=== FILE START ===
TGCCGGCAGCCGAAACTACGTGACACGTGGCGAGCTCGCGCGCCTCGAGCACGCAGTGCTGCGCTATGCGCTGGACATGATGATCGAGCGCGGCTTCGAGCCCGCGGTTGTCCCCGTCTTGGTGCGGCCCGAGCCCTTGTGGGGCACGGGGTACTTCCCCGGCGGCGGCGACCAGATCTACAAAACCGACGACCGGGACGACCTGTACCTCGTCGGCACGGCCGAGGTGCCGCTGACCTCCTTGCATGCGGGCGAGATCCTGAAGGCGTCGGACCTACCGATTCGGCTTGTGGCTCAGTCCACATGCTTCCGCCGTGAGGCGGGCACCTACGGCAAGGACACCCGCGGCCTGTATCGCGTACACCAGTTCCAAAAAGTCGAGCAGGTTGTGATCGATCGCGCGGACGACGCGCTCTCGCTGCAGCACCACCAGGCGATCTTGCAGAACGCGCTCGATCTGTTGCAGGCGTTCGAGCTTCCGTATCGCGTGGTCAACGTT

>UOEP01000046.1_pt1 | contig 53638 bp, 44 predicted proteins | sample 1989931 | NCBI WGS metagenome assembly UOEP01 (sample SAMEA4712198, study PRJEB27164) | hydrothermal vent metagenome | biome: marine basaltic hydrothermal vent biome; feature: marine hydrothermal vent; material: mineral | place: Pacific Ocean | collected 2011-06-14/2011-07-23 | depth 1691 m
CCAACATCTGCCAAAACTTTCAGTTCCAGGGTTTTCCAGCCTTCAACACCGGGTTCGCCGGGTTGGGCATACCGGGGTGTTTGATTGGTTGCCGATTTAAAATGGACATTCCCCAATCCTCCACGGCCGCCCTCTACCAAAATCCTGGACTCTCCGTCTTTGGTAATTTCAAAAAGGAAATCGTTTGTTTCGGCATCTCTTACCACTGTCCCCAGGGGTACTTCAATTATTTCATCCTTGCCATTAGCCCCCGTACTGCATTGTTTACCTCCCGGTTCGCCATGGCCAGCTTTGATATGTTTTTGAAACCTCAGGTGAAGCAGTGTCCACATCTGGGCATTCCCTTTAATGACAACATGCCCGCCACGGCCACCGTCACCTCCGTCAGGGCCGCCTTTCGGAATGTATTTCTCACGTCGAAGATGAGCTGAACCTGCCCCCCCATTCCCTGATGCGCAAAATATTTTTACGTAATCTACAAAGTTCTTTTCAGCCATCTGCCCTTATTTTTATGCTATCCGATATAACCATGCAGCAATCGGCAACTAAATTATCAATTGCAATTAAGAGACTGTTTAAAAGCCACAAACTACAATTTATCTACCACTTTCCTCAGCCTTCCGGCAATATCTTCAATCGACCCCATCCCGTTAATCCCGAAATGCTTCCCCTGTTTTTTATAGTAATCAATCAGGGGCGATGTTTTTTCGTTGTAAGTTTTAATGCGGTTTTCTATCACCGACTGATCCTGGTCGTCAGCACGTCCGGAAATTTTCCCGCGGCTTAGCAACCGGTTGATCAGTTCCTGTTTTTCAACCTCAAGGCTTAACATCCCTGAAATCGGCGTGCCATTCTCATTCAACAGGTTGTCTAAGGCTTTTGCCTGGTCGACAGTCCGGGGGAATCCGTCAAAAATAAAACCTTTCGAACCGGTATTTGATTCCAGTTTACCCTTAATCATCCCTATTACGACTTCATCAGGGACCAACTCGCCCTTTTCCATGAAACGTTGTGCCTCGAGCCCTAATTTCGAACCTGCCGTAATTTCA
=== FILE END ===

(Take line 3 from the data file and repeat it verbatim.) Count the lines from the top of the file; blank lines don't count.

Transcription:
CCAACATCTGCCAAAACTTTCAGTTCCAGGGTTTTCCAGCCTTCAACACCGGGTTCGCCGGGTTGGGCATACCGGGGTGTTTGATTGGTTGCCGATTTAAAATGGACATTCCCCAATCCTCCACGGCCGCCCTCTACCAAAATCCTGGACTCTCCGTCTTTGGTAATTTCAAAAAGGAAATCGTTTGTTTCGGCATCTCTTACCACTGTCCCCAGGGGTACTTCAATTATTTCATCCTTGCCATTAGCCCCCGTACTGCATTGTTTACCTCCCGGTTCGCCATGGCCAGCTTTGATATGTTTTTGAAACCTCAGGTGAAGCAGTGTCCACATCTGGGCATTCCCTTTAATGACAACATGCCCGCCACGGCCACCGTCACCTCCGTCAGGGCCGCCTTTCGGAATGTATTTCTCACGTCGAAGATGAGCTGAACCTGCCCCCCCATTCCCTGATGCGCAAAATATTTTTACGTAATCTACAAAGTTCTTTTCAGCCATCTGCCCTTATTTTTATGCTATCCGATATAACCATGCAGCAATCGGCAACTAAATTATCAATTGCAATTAAGAGACTGTTTAAAAGCCACAAACTACAATTTATCTACCACTTTCCTCAGCCTTCCGGCAATATCTTCAATCGACCCCATCCCGTTAATCCCGAAATGCTTCCCCTGTTTTTTATAGTAATCAATCAGGGGCGATGTTTTTTCGTTGTAAGTTTTAATGCGGTTTTCTATCACCGACTGATCCTGGTCGTCAGCACGTCCGGAAATTTTCCCGCGGCTTAGCAACCGGTTGATCAGTTCCTGTTTTTCAACCTCAAGGCTTAACATCCCTGAAATCGGCGTGCCATTCTCATTCAACAGGTTGTCTAAGGCTTTTGCCTGGTCGACAGTCCGGGGGAATCCGTCAAAAATAAAACCTTTCGAACCGGTATTTGATTCCAGTTTACCCTTAATCATCCCTATTACGACTTCATCAGGGACCAACTCGCCCTTTTCCATGAAACGTTGTGCCTCGAGCCCTAATTTCGAACCTGCCGTAATTTCA